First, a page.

Burial Grounds Search.




The Blackness Aisle, burial place of the Wedderburns, Barons of Kingennie and Baronets of Blackness, and now the property of the Hunters of Blackness. An inscription now obliterated gave the date of erection as 1615.

This is a large stone building, built out from the old wall of the Howff. It is now in a decayed condition. There is nothing to indicate its original state except the word Blackness, still legible. Places in the wall, where tablets must once have been inserted, are clearly visible. In A. C. Lamb's Guide to Remarkable Monuments in "The Howff"
(1892), it is described as the "burial place of the Wedderburns, and now the property of the Hunters of Blackness," and the writer adds :—" An inscription, now obliterated, gave the date of erection as 1615." If this is so, the monument is anterior to the date (1642) at which the Wedderburns acquired Blackness, and it must have first belonged to some other family, whether of Blackness or not does not appear. I have been able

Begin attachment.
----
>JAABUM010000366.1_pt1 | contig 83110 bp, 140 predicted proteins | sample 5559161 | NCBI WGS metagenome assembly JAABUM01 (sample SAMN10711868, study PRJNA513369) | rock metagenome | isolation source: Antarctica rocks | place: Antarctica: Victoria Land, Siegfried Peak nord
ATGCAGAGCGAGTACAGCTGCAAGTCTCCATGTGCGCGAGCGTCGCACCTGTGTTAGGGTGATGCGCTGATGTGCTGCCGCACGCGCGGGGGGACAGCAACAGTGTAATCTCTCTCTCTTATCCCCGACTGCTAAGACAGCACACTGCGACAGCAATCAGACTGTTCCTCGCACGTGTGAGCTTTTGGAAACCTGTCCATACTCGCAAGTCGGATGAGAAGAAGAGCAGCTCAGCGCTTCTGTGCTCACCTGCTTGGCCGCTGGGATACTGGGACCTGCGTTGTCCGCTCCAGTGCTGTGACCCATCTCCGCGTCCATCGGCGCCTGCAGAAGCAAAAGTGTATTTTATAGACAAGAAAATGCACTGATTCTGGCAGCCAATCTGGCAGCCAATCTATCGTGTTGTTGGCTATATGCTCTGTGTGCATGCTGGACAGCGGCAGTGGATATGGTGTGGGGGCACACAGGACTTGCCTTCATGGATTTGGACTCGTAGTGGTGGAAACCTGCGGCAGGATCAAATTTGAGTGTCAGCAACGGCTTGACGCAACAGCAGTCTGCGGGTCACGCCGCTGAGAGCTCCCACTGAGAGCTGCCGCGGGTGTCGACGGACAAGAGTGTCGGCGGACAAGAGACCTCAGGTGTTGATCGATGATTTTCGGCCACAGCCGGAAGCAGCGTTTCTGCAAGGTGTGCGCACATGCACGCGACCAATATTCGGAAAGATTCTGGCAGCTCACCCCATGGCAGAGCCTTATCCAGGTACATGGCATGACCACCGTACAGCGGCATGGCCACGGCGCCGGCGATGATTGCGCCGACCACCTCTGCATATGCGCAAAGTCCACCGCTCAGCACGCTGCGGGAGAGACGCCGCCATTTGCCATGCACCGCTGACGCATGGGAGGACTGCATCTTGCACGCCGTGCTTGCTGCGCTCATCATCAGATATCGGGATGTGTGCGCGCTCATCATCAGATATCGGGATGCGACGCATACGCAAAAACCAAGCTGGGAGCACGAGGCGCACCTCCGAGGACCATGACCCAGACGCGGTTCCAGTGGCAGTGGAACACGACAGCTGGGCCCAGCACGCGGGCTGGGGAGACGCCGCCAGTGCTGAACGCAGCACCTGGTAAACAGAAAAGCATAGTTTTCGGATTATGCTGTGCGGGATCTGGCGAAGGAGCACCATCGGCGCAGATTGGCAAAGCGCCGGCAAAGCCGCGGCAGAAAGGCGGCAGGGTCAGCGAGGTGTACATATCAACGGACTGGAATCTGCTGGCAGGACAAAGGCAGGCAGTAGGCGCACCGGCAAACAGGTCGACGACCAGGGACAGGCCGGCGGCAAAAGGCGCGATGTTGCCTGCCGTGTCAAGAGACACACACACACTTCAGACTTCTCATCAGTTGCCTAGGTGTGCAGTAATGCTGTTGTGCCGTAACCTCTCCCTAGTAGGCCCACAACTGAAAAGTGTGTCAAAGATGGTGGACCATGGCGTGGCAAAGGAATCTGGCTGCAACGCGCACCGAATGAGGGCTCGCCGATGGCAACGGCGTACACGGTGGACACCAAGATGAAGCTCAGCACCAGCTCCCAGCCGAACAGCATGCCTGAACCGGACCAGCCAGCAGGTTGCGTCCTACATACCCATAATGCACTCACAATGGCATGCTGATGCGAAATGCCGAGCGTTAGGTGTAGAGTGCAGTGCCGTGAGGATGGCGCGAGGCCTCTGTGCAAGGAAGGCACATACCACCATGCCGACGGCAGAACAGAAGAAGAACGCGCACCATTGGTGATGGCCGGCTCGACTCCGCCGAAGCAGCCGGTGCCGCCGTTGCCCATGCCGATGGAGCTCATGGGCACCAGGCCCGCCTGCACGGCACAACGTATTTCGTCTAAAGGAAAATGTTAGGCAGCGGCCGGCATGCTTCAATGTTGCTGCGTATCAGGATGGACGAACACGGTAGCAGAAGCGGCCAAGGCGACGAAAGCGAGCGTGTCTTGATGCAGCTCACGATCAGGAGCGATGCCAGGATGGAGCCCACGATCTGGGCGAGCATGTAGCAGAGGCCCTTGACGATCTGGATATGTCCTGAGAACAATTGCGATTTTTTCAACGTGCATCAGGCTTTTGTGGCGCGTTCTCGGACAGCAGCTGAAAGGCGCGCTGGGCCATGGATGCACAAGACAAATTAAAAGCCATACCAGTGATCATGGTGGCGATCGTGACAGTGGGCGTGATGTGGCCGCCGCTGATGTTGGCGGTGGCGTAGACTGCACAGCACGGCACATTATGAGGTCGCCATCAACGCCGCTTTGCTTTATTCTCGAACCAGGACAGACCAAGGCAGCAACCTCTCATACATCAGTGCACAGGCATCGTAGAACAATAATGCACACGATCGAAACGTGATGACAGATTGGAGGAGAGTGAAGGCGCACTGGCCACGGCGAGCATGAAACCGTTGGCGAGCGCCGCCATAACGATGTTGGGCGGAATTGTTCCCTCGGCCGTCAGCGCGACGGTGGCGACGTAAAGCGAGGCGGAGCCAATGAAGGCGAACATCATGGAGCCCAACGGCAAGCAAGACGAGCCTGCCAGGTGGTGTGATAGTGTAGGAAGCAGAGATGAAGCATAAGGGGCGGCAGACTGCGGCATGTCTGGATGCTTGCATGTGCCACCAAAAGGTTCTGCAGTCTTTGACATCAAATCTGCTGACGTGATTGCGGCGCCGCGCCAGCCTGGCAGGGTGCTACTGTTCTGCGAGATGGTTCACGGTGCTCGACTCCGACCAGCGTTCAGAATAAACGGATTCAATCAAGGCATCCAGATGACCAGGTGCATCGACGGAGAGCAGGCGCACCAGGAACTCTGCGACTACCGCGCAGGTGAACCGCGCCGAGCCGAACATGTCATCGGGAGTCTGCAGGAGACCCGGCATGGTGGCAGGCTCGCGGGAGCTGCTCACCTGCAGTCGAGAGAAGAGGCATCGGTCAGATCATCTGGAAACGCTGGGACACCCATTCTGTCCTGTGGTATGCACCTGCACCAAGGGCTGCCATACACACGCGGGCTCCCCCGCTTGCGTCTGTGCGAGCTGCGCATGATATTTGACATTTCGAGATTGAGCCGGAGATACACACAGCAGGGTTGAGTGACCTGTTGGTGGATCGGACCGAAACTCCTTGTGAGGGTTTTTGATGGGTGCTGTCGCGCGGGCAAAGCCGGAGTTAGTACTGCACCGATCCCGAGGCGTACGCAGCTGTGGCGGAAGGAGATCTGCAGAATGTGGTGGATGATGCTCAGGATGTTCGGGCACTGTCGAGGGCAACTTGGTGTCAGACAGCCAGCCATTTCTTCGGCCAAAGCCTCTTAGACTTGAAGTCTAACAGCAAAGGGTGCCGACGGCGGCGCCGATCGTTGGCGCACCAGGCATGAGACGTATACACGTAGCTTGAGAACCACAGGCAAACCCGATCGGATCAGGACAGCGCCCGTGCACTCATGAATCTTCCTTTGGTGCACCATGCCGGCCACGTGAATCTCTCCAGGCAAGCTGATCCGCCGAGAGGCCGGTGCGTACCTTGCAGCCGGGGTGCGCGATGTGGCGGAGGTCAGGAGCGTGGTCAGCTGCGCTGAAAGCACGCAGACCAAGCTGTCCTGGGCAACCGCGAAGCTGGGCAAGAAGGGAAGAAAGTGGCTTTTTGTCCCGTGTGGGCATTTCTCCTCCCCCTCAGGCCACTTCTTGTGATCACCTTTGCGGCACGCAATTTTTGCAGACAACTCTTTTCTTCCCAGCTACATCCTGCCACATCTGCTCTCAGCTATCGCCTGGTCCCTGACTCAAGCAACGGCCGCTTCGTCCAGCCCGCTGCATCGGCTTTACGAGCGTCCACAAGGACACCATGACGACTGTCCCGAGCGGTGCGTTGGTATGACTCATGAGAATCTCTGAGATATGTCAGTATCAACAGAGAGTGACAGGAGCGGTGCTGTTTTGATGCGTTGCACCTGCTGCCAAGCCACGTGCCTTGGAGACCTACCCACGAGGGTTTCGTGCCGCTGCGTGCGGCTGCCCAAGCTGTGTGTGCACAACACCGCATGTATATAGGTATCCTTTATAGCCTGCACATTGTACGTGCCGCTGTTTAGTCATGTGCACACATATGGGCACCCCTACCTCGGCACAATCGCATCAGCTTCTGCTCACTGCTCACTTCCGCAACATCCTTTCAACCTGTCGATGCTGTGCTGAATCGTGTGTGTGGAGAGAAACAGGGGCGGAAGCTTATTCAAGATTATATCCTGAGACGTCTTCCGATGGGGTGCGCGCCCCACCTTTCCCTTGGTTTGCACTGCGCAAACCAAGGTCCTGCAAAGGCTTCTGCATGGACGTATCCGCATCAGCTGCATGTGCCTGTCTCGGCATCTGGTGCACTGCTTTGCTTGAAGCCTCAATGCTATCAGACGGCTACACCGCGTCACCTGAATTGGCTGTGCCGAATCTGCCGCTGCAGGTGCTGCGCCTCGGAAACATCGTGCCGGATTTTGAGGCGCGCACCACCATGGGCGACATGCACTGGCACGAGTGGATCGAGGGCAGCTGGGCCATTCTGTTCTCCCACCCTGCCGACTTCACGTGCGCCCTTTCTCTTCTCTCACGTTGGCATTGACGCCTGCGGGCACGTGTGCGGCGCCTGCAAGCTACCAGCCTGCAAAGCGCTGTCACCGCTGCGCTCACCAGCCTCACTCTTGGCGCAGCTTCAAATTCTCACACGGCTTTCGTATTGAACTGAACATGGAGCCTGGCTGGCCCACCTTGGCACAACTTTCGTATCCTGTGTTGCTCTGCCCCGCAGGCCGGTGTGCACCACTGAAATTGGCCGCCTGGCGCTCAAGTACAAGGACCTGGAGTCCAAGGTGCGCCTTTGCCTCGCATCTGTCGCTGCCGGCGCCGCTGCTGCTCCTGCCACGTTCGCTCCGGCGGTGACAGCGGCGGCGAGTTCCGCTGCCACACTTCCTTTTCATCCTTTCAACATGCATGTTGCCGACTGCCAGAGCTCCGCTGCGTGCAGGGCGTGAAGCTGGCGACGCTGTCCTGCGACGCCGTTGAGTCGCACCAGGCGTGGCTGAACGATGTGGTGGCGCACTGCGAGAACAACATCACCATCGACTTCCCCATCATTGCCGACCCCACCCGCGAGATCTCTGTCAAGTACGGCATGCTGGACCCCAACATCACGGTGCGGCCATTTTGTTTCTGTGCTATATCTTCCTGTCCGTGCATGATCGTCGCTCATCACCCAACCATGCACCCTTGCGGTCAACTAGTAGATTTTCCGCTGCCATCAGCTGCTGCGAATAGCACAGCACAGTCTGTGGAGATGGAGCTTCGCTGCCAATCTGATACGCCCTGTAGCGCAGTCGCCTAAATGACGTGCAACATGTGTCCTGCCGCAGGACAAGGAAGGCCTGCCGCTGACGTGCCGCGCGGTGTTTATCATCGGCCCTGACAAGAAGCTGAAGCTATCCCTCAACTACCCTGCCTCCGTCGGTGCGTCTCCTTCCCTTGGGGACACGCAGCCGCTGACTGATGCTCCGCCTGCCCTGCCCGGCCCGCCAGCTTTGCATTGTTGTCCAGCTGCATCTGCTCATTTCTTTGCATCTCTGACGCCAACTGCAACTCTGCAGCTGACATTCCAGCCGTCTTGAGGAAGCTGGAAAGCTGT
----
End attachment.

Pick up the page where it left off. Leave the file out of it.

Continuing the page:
to find no instance of its use by the Wedderburns. The Hunters no doubt acquired it when they bought Blackness in 1741, and the keystone of the archway, under which one enters the monument, has a hunting horn, and the letters D.H. (David Hunter) carved on it. But the present owner of Blackness is unable to say if any members
of his family are buried within its limits, and his agents also write me that they can give me no details in regard to it, but that it is Mr. Hunter's property.

Source: Wedderburn Book.

Sacred to the memory of Alexander Hunter of Blackness, born A.D 1710. died 1777 and was interred here, aged LXVII; also to the memory of Aemilia Gardyne, daughter of David Gardyne, Esquire of Middletoun and Lauton; and of Ann Graham of Fintry, born at Middletoun 1713, died December 1804, aged XCII years, and was also interred here.

Additional note: In around 1834 the remains of the following words could still be seen:-

D____ SVO EXTRVI________ Anno Domini, the presumed date was 1615.

Source: The Book of the Howff, ©Libraries, Leisure and Culture Dundee, Local History Centre & is reproduced with kind permission.